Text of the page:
· Don’t beat around the bush! The very first paragraph of the paper should let the reader know what the paper is going to be about, and what the general “problem” is that is going to be addressed. Moreover, within that first paragraph, the very first sentence should be strong and clear. For example, in a paper about using social media in recruiting, your first couple of sentences might sound like this: “Human resources departments know that the people make the place, and they are looking for any type of edge they can get in recruiting the best employees. In this paper, I will review three social media tools that organizations can leverage to give them access to sources of applicants that they might not otherwise reach.” BAM! The reader knows where you are going, and now you can present information and arguments that will make sense.

· Some other little specific things:

· Avoid sexist pronoun usage (i.e., use “he or she” rather than just “he”—for example, don’t just refer to CEOs as “he”). Even better, use terms that don’t require gender: e.g., “CEO compensation” or “employees” or “applicants.”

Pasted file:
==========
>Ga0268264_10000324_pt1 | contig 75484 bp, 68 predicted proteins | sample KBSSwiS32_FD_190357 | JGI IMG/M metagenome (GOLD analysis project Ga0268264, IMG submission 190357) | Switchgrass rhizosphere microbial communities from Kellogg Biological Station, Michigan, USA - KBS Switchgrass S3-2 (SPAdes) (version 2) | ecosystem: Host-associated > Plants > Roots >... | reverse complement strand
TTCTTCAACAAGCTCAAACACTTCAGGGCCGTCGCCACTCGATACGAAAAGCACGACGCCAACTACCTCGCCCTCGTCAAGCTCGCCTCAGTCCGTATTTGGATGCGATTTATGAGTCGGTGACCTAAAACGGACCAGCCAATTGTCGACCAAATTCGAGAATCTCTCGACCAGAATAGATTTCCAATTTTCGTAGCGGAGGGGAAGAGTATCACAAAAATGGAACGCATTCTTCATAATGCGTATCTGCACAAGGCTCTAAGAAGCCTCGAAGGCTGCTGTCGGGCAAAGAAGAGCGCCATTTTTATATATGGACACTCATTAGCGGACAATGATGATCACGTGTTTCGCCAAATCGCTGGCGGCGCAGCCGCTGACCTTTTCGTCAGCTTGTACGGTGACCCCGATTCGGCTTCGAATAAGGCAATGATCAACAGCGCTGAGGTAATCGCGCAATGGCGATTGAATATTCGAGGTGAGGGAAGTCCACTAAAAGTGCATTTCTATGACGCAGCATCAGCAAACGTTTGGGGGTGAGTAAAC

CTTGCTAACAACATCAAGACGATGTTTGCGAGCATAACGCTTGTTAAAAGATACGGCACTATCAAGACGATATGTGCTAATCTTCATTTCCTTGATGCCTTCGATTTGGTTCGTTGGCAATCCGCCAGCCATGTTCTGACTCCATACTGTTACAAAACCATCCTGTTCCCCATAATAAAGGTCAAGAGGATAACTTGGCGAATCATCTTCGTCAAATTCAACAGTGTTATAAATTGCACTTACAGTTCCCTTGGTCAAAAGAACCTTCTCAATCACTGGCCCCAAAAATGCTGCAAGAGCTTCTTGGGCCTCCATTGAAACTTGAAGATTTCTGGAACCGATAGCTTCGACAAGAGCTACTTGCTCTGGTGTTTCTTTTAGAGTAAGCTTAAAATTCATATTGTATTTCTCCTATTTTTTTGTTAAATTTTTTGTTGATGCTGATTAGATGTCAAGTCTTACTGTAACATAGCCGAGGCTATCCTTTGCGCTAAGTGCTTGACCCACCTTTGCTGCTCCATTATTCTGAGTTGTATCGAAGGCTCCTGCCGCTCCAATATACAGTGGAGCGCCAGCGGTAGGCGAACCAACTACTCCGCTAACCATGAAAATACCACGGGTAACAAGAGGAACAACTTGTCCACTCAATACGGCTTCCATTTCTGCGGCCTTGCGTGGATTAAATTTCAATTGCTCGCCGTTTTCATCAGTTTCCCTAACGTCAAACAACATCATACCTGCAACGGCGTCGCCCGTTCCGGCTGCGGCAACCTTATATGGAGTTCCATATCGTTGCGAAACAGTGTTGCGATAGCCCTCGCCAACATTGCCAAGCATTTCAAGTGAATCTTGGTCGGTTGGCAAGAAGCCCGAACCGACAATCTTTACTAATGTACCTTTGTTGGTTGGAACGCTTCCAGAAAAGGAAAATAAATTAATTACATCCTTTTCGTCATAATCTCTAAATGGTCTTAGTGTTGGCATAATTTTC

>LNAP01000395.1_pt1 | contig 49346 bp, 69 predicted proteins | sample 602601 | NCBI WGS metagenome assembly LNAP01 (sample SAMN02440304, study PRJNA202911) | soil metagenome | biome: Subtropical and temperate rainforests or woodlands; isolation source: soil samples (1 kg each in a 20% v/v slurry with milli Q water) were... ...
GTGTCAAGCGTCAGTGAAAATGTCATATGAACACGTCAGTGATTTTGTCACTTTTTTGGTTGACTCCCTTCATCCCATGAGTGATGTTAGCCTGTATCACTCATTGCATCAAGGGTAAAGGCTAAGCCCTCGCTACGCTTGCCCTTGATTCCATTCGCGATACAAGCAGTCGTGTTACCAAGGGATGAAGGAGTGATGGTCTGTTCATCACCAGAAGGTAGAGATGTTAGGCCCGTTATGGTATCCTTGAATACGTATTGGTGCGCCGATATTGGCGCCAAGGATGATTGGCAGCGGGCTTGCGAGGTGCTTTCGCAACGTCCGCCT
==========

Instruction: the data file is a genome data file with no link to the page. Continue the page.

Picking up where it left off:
· Use the correct words. (Use Word’s spell check and grammar check to catch many common errors.)

· Alphabetize your reference list—usually by the last name of the author.

 

 

Organization (15 points):

 

· Make use of headings and subheadings. Doing so often helps YOU (the writer) organize the information you’ve collected in a meaningful way. For example, a paper on the use of social media might have an introductory heading called “Social Media and Recruiting” and then the content might be broken up into additional headings “Facebook and Recruiting,” “LinkedIN and Recruiting,” and “Recruiting with Twitter.” You might have a final heading called “Conclusions” or “Practical Advice.” Use of headings is a fabulous way of letting the reader know how the content of your paper is organized. They also reduce the need to craft good transitions between paragraphs, because they act as a natural break in content.